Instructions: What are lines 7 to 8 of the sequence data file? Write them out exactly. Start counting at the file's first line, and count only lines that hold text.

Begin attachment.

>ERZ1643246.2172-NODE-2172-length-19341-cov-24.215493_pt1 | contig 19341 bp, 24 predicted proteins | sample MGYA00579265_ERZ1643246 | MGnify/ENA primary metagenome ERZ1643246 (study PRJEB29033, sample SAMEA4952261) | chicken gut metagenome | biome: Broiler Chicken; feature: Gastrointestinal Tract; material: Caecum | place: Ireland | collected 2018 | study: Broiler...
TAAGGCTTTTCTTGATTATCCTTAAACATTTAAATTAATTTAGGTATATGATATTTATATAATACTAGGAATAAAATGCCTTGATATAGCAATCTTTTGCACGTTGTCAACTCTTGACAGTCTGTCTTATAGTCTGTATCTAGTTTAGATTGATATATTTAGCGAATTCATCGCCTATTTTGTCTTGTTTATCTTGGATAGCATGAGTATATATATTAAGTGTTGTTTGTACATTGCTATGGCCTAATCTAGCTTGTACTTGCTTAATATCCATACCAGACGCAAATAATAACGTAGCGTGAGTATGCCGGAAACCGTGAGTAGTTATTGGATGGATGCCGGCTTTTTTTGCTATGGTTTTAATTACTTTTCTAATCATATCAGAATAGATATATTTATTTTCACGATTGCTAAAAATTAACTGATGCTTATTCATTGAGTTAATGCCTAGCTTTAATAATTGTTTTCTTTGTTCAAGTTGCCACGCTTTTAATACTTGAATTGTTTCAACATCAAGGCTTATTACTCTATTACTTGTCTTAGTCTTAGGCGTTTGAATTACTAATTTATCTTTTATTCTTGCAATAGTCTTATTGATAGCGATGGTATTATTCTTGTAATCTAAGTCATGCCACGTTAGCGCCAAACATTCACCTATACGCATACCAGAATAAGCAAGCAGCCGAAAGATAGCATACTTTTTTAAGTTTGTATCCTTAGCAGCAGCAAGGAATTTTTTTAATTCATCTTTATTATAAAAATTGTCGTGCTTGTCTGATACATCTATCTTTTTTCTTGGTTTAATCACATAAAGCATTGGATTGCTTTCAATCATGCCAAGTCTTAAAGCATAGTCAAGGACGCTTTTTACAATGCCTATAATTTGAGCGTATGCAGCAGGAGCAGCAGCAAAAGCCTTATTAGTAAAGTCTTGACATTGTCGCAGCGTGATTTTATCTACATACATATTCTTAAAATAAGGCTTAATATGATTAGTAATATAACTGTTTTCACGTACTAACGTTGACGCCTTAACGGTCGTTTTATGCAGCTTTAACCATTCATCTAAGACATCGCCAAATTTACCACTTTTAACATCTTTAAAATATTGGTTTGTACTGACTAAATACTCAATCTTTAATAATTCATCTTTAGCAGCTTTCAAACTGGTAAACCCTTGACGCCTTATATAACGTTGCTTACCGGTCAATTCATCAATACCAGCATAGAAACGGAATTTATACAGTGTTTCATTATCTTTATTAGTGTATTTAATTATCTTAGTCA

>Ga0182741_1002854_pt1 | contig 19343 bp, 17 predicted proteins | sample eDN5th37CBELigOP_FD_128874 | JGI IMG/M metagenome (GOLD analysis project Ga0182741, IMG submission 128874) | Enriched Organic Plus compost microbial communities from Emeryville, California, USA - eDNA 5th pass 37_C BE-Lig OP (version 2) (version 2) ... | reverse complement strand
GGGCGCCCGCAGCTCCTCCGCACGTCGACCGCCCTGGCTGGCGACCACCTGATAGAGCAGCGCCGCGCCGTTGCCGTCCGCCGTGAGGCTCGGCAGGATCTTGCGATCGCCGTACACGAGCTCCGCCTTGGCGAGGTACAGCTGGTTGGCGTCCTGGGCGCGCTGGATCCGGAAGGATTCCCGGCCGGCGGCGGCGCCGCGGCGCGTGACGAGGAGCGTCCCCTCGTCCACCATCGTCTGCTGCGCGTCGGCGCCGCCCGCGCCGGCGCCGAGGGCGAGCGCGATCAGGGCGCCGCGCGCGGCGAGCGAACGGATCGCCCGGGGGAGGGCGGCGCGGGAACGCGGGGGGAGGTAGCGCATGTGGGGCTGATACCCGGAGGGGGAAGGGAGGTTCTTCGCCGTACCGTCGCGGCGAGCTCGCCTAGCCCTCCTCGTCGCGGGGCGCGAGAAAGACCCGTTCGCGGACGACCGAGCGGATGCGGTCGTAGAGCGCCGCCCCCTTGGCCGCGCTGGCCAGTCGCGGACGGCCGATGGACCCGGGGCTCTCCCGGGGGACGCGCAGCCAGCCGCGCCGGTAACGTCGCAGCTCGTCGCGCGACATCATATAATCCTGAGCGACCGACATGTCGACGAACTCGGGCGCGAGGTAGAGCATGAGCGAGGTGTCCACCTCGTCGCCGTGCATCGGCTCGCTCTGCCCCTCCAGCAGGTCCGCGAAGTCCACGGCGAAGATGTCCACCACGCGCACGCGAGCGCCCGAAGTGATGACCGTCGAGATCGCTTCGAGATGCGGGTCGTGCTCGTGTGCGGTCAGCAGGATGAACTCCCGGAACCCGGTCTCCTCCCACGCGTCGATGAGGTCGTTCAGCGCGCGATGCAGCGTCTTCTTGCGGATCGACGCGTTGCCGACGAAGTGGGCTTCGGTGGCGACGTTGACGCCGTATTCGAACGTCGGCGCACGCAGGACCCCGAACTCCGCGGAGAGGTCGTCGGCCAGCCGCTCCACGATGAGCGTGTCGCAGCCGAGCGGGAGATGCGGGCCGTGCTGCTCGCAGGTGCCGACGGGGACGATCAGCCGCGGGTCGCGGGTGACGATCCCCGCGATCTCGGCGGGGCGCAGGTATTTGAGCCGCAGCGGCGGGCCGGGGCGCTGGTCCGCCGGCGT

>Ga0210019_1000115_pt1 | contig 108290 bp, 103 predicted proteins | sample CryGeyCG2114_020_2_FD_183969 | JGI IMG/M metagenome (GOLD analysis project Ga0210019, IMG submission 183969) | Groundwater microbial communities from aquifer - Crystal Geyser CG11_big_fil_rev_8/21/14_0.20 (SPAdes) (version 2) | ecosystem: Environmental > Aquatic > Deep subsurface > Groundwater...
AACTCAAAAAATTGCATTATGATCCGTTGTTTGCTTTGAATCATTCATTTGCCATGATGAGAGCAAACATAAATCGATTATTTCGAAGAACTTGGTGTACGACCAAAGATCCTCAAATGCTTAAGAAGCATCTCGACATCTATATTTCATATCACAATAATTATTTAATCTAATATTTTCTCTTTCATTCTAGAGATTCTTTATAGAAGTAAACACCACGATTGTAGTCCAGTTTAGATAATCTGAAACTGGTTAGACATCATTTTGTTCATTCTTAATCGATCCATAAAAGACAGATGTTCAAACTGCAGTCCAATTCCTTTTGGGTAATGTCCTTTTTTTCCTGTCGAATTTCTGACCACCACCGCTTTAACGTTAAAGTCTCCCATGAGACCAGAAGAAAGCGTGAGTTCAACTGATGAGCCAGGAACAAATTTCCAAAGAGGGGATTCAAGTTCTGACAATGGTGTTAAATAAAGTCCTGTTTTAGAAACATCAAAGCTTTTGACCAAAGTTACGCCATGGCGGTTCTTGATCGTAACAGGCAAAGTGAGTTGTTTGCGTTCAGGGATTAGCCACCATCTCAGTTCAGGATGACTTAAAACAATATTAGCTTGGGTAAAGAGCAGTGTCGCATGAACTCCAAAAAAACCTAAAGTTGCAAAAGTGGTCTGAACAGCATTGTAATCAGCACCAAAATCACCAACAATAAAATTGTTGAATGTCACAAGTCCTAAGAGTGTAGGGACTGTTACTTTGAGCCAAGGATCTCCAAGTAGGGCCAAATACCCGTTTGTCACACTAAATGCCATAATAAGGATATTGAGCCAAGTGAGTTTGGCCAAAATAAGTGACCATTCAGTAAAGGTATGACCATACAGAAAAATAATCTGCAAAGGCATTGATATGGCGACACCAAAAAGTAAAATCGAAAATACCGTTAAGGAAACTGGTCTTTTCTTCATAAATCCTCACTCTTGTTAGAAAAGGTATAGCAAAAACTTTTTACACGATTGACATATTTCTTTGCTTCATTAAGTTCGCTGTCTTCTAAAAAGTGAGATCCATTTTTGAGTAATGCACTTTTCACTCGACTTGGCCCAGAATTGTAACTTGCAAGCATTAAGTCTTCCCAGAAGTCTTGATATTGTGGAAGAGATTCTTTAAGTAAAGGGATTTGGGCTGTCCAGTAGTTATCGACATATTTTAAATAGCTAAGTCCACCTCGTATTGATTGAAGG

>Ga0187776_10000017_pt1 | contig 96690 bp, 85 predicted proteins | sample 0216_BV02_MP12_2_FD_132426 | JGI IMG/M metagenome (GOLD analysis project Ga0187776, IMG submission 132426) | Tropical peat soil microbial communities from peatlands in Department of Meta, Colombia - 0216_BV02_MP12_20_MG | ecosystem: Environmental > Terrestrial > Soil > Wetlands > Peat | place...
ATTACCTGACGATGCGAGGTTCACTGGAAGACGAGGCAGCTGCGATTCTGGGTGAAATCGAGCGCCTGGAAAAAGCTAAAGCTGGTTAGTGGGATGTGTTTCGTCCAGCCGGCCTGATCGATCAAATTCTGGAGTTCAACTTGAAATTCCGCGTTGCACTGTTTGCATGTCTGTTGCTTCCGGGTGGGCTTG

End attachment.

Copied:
>Ga0187776_10000017_pt1 | contig 96690 bp, 85 predicted proteins | sample 0216_BV02_MP12_2_FD_132426 | JGI IMG/M metagenome (GOLD analysis project Ga0187776, IMG submission 132426) | Tropical peat soil microbial communities from peatlands in Department of Meta, Colombia - 0216_BV02_MP12_20_MG | ecosystem: Environmental > Terrestrial > Soil > Wetlands > Peat | place...
ATTACCTGACGATGCGAGGTTCACTGGAAGACGAGGCAGCTGCGATTCTGGGTGAAATCGAGCGCCTGGAAAAAGCTAAAGCTGGTTAGTGGGATGTGTTTCGTCCAGCCGGCCTGATCGATCAAATTCTGGAGTTCAACTTGAAATTCCGCGTTGCACTGTTTGCATGTCTGTTGCTTCCGGGTGGGCTTG